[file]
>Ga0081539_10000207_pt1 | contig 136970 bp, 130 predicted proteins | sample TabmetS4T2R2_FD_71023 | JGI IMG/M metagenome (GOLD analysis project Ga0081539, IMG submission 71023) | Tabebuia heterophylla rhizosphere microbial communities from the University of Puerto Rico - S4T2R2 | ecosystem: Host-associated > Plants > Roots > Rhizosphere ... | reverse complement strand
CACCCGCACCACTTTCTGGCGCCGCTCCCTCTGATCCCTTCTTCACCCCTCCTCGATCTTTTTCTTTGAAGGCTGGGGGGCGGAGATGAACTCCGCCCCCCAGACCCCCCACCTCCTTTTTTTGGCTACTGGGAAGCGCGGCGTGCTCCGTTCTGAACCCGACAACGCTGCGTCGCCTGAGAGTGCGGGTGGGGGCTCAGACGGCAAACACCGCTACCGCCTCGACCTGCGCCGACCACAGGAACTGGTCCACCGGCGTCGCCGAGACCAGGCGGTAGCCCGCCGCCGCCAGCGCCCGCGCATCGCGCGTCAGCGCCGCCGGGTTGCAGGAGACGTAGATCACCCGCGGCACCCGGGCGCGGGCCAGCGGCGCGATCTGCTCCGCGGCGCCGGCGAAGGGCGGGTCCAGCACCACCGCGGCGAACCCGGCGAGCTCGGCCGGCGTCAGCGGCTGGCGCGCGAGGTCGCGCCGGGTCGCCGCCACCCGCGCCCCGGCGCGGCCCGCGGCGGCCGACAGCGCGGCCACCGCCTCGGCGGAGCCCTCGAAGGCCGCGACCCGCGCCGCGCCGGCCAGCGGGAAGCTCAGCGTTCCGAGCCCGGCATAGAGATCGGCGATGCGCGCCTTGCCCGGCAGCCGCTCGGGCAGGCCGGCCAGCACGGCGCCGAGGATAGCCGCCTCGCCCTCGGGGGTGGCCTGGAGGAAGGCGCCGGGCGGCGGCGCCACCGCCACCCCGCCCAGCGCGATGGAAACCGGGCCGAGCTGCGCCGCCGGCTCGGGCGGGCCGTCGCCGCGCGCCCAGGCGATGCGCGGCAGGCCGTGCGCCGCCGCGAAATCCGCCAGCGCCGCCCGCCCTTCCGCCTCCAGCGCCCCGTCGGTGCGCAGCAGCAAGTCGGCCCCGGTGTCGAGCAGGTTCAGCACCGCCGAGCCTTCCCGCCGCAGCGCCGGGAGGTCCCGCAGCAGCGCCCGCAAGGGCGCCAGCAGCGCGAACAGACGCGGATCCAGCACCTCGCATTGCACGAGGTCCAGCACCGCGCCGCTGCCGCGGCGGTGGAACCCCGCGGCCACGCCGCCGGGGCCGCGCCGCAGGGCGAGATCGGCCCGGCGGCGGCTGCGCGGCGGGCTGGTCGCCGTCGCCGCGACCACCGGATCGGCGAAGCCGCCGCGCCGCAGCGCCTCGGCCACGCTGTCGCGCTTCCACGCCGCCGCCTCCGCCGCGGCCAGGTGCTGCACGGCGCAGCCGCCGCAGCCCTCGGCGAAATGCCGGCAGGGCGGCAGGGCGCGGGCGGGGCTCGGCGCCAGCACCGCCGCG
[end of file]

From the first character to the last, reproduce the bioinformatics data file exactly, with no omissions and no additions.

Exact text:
>Ga0081539_10000207_pt1 | contig 136970 bp, 130 predicted proteins | sample TabmetS4T2R2_FD_71023 | JGI IMG/M metagenome (GOLD analysis project Ga0081539, IMG submission 71023) | Tabebuia heterophylla rhizosphere microbial communities from the University of Puerto Rico - S4T2R2 | ecosystem: Host-associated > Plants > Roots > Rhizosphere ... | reverse complement strand
CACCCGCACCACTTTCTGGCGCCGCTCCCTCTGATCCCTTCTTCACCCCTCCTCGATCTTTTTCTTTGAAGGCTGGGGGGCGGAGATGAACTCCGCCCCCCAGACCCCCCACCTCCTTTTTTTGGCTACTGGGAAGCGCGGCGTGCTCCGTTCTGAACCCGACAACGCTGCGTCGCCTGAGAGTGCGGGTGGGGGCTCAGACGGCAAACACCGCTACCGCCTCGACCTGCGCCGACCACAGGAACTGGTCCACCGGCGTCGCCGAGACCAGGCGGTAGCCCGCCGCCGCCAGCGCCCGCGCATCGCGCGTCAGCGCCGCCGGGTTGCAGGAGACGTAGATCACCCGCGGCACCCGGGCGCGGGCCAGCGGCGCGATCTGCTCCGCGGCGCCGGCGAAGGGCGGGTCCAGCACCACCGCGGCGAACCCGGCGAGCTCGGCCGGCGTCAGCGGCTGGCGCGCGAGGTCGCGCCGGGTCGCCGCCACCCGCGCCCCGGCGCGGCCCGCGGCGGCCGACAGCGCGGCCACCGCCTCGGCGGAGCCCTCGAAGGCCGCGACCCGCGCCGCGCCGGCCAGCGGGAAGCTCAGCGTTCCGAGCCCGGCATAGAGATCGGCGATGCGCGCCTTGCCCGGCAGCCGCTCGGGCAGGCCGGCCAGCACGGCGCCGAGGATAGCCGCCTCGCCCTCGGGGGTGGCCTGGAGGAAGGCGCCGGGCGGCGGCGCCACCGCCACCCCGCCCAGCGCGATGGAAACCGGGCCGAGCTGCGCCGCCGGCTCGGGCGGGCCGTCGCCGCGCGCCCAGGCGATGCGCGGCAGGCCGTGCGCCGCCGCGAAATCCGCCAGCGCCGCCCGCCCTTCCGCCTCCAGCGCCCCGTCGGTGCGCAGCAGCAAGTCGGCCCCGGTGTCGAGCAGGTTCAGCACCGCCGAGCCTTCCCGCCGCAGCGCCGGGAGGTCCCGCAGCAGCGCCCGCAAGGGCGCCAGCAGCGCGAACAGACGCGGATCCAGCACCTCGCATTGCACGAGGTCCAGCACCGCGCCGCTGCCGCGGCGGTGGAACCCCGCGGCCACGCCGCCGGGGCCGCGCCGCAGGGCGAGATCGGCCCGGCGGCGGCTGCGCGGCGGGCTGGTCGCCGTCGCCGCGACCACCGGATCGGCGAAGCCGCCGCGCCGCAGCGCCTCGGCCACGCTGTCGCGCTTCCACGCCGCCGCCTCCGCCGCGGCCAGGTGCTGCACGGCGCAGCCGCCGCAGCCCTCGGCGAAATGCCGGCAGGGCGGCAGGGCGCGGGCGGGGCTCGGCGCCAGCACCGCCGCG